|Date(s):||July 2, 1834|
|Course:||“America, 1820-1890 (2007),” Furman University|
Charles Larpenteur wrote about old news that had reached Fort William in the Missouri Territory on July 2, 1834. His journal entry notifies us that the information came from St. Louis and had alerted the clerks and trappers at the fort that "all the posts belonging to the American Fur Company (A.F.C.), as old Mr. Astor had this year sold out to Pierre Chouteau and Co." Charles mentions he was anxious about the transfer to new hands and felt the sooner he got out of Fort William the better, but he was summoned by his boss, Mr. Campbell, to meet him in is quarters. Upon entering Mr. Campbell's quarters, Charles was greeted by Mr. McKenzie, known as King of Missouri in the area. After Mr. John Astor completed the sell of his posts, Mr. McKenzie, under the new A.F.C. management, had become the manager of the Missouri Territory fur posts. Mr. McKenzie had arrived at Fort William to offer Charles a job with the A.F.C. Later in his account, Charles repeats his concern over the circumstances and turns the offer down under the assumption that the A.F.C. only wants his services as a common hand. Later that day, Mr. Campbell urged him to take the position and explained that Mr. McKenzie wanted him to become a clerk at Fort Union. Charles came to the conclusion it would not hurt to negotiate the terms of the position and he abandons his plans of leaving the fur trade for good.
Charles Larpenteur was one of the many employees that were unsure of the American Fur Company transfer. Under new management cuts were made and new alliances were formed. The American Fur Company needed to revitalize their trade lines in order to establish loyal networks on the borders of Northwest U.S. and Canada to continue to compete with the Hudson Bay Company. Charles was useful to Mr. McKenzie for his experience at Fort William and for the many connections he could provide for the company.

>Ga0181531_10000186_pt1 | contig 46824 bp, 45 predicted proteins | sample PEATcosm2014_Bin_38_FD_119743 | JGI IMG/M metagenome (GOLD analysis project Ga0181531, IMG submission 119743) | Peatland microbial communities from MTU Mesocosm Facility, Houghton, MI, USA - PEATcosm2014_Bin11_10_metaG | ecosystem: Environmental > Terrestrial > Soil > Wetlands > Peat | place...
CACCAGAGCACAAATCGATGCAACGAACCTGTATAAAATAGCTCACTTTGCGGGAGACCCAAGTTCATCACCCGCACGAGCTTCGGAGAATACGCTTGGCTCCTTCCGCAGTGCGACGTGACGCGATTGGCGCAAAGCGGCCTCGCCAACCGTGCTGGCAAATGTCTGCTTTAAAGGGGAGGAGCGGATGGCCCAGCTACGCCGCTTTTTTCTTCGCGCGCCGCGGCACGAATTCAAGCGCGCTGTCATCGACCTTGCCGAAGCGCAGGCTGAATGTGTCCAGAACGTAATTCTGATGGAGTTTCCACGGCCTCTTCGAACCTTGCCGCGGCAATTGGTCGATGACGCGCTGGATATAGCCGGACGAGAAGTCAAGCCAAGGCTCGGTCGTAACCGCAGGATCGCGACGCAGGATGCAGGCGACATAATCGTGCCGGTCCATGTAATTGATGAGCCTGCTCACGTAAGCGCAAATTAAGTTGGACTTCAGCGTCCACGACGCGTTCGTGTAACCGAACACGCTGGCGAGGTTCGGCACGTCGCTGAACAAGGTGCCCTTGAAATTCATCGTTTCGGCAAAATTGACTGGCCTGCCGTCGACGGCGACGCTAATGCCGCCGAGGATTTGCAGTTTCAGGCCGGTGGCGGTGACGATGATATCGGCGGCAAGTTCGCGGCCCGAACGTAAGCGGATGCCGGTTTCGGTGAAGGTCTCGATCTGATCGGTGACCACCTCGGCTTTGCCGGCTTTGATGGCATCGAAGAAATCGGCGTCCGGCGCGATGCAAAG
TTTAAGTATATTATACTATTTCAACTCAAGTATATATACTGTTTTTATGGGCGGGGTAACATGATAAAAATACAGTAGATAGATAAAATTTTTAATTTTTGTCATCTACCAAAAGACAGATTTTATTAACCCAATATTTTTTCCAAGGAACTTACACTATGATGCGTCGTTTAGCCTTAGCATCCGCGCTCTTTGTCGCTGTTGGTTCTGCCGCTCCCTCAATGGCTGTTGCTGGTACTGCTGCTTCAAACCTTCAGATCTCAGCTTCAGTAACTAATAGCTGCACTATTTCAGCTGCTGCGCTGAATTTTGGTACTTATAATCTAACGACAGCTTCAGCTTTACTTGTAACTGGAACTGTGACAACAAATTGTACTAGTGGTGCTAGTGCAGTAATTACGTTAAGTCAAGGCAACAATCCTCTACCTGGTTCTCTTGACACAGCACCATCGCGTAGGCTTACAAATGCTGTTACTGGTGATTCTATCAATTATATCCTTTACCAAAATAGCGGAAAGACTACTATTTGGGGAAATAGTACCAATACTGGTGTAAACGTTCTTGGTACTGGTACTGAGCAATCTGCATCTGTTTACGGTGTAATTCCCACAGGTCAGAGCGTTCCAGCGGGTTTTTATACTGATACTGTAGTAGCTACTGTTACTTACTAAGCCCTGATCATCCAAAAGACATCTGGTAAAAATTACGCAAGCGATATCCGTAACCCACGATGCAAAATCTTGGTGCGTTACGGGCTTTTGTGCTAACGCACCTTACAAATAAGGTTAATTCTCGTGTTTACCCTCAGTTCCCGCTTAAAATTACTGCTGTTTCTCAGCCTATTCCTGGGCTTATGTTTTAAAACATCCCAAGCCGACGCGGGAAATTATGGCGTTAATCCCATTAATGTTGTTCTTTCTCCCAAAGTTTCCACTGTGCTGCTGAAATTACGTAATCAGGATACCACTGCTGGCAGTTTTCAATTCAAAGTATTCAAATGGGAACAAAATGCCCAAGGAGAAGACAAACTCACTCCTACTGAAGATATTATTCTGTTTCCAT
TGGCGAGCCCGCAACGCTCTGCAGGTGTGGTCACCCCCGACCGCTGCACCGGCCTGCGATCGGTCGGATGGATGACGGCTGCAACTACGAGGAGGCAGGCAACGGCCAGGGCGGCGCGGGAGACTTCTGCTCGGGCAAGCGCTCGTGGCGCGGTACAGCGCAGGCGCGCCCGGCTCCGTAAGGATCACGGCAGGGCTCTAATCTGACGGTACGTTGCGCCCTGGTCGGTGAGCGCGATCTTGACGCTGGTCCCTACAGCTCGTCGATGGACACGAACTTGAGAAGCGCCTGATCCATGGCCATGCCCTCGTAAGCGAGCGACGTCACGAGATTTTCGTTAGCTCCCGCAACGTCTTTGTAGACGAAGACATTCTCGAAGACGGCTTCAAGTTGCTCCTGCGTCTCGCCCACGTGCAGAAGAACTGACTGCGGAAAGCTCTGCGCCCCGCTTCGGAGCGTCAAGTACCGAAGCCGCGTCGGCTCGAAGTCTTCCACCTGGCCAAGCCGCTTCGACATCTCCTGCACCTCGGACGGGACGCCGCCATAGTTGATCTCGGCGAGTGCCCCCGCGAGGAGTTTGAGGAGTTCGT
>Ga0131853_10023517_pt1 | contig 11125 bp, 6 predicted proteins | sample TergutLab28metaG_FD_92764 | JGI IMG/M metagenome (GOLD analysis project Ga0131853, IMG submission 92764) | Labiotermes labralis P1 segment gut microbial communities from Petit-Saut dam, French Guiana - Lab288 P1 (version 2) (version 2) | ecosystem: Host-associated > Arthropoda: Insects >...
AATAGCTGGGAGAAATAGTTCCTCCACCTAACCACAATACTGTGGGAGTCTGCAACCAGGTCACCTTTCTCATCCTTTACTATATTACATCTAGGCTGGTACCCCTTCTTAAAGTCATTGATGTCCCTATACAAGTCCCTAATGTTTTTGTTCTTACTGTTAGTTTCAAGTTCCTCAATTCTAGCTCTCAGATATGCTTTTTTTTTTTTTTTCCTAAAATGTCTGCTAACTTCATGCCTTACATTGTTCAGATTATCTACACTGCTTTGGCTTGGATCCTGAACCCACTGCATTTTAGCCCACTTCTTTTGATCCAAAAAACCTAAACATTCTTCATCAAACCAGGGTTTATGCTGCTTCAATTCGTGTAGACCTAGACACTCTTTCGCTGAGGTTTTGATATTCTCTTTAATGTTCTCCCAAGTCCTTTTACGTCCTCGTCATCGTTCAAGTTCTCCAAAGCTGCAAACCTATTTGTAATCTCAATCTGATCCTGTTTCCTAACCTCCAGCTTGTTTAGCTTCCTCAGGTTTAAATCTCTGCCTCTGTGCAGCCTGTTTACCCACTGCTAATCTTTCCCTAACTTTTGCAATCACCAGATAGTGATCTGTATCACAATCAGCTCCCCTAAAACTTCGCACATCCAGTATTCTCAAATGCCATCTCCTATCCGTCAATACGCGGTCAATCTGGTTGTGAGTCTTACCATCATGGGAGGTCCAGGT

By requesting Charles as an employee, Mr. McKenzie might have foreseen the need for a different sort of familiarity as the A.F.C. gradually accommodated the changing fur fashion in Europe. Silk was becoming the new chic and the demand for beaver top hats was declining. Beaver pelts had been a great source of demand during the early nineteenth century. High profit from the rising prices of fur had heightened the competition between the fur companies. As the fashion industry changed, so did many of the fur companies in order to protect their monopoly in the fur trade.
To Charles the prospect of a common hand was limited. An employees' position in a fur company determined the amount of financial control the company had over the staff. Usually management would use their trappers as consumer based residents on company property. The companies would hire traders and trade them goods and land titles in return for pelts. Fur company employees would often become in debt to the local post manager under the pretense of owing back loans to the A.F.C. Many trappers or traders would become critically in debt and were forced to increase the rate of pelts acquired during a hunt.
The A.F.C. maintained it's dominance in the United States until the late 1840s, when the fur trade came to a decline. As settlers moved to the Missouri Territory and the rate of trapping grew, fur no longer became a high source of income. The beaver almost became extinct; most animals indigenous to the area were severely depleted. Charles's journal entry is an account of the transformation the American Fur Company undertook to adjust to new ownership and to the altering fashion industry during the 1830s; in order to remain a leading competitor in the fur industry. As Charles prepared for his job promotion as clerk he would became a witness to these fundamental changes within the American Fur Company in the next decade.